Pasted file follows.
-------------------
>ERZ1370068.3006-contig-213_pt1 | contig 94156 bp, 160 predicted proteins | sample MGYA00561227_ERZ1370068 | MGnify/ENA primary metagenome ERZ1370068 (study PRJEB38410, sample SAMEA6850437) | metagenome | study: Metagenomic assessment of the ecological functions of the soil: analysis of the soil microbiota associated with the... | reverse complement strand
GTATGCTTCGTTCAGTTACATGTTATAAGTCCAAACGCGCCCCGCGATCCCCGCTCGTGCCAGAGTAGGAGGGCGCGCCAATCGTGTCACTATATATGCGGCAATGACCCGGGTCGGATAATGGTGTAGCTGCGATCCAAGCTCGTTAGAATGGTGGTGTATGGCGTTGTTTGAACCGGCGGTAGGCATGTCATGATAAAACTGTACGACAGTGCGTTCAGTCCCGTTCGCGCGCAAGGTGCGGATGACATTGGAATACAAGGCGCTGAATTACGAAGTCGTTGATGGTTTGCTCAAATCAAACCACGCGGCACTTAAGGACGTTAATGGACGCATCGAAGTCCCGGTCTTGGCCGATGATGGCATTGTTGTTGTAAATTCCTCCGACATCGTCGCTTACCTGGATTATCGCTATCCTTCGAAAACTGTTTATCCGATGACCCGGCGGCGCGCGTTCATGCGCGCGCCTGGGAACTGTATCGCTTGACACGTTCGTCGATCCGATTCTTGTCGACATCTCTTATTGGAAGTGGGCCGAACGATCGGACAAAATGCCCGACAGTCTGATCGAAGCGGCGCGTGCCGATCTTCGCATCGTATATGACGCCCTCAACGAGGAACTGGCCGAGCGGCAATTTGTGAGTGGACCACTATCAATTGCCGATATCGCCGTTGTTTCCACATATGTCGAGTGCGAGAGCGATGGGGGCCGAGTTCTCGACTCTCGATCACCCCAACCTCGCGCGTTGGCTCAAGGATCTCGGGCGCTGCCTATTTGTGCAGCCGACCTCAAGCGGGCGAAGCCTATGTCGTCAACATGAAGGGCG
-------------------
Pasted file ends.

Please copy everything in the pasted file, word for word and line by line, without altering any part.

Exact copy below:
>ERZ1370068.3006-contig-213_pt1 | contig 94156 bp, 160 predicted proteins | sample MGYA00561227_ERZ1370068 | MGnify/ENA primary metagenome ERZ1370068 (study PRJEB38410, sample SAMEA6850437) | metagenome | study: Metagenomic assessment of the ecological functions of the soil: analysis of the soil microbiota associated with the... | reverse complement strand
GTATGCTTCGTTCAGTTACATGTTATAAGTCCAAACGCGCCCCGCGATCCCCGCTCGTGCCAGAGTAGGAGGGCGCGCCAATCGTGTCACTATATATGCGGCAATGACCCGGGTCGGATAATGGTGTAGCTGCGATCCAAGCTCGTTAGAATGGTGGTGTATGGCGTTGTTTGAACCGGCGGTAGGCATGTCATGATAAAACTGTACGACAGTGCGTTCAGTCCCGTTCGCGCGCAAGGTGCGGATGACATTGGAATACAAGGCGCTGAATTACGAAGTCGTTGATGGTTTGCTCAAATCAAACCACGCGGCACTTAAGGACGTTAATGGACGCATCGAAGTCCCGGTCTTGGCCGATGATGGCATTGTTGTTGTAAATTCCTCCGACATCGTCGCTTACCTGGATTATCGCTATCCTTCGAAAACTGTTTATCCGATGACCCGGCGGCGCGCGTTCATGCGCGCGCCTGGGAACTGTATCGCTTGACACGTTCGTCGATCCGATTCTTGTCGACATCTCTTATTGGAAGTGGGCCGAACGATCGGACAAAATGCCCGACAGTCTGATCGAAGCGGCGCGTGCCGATCTTCGCATCGTATATGACGCCCTCAACGAGGAACTGGCCGAGCGGCAATTTGTGAGTGGACCACTATCAATTGCCGATATCGCCGTTGTTTCCACATATGTCGAGTGCGAGAGCGATGGGGGCCGAGTTCTCGACTCTCGATCACCCCAACCTCGCGCGTTGGCTCAAGGATCTCGGGCGCTGCCTATTTGTGCAGCCGACCTCAAGCGGGCGAAGCCTATGTCGTCAACATGAAGGGCG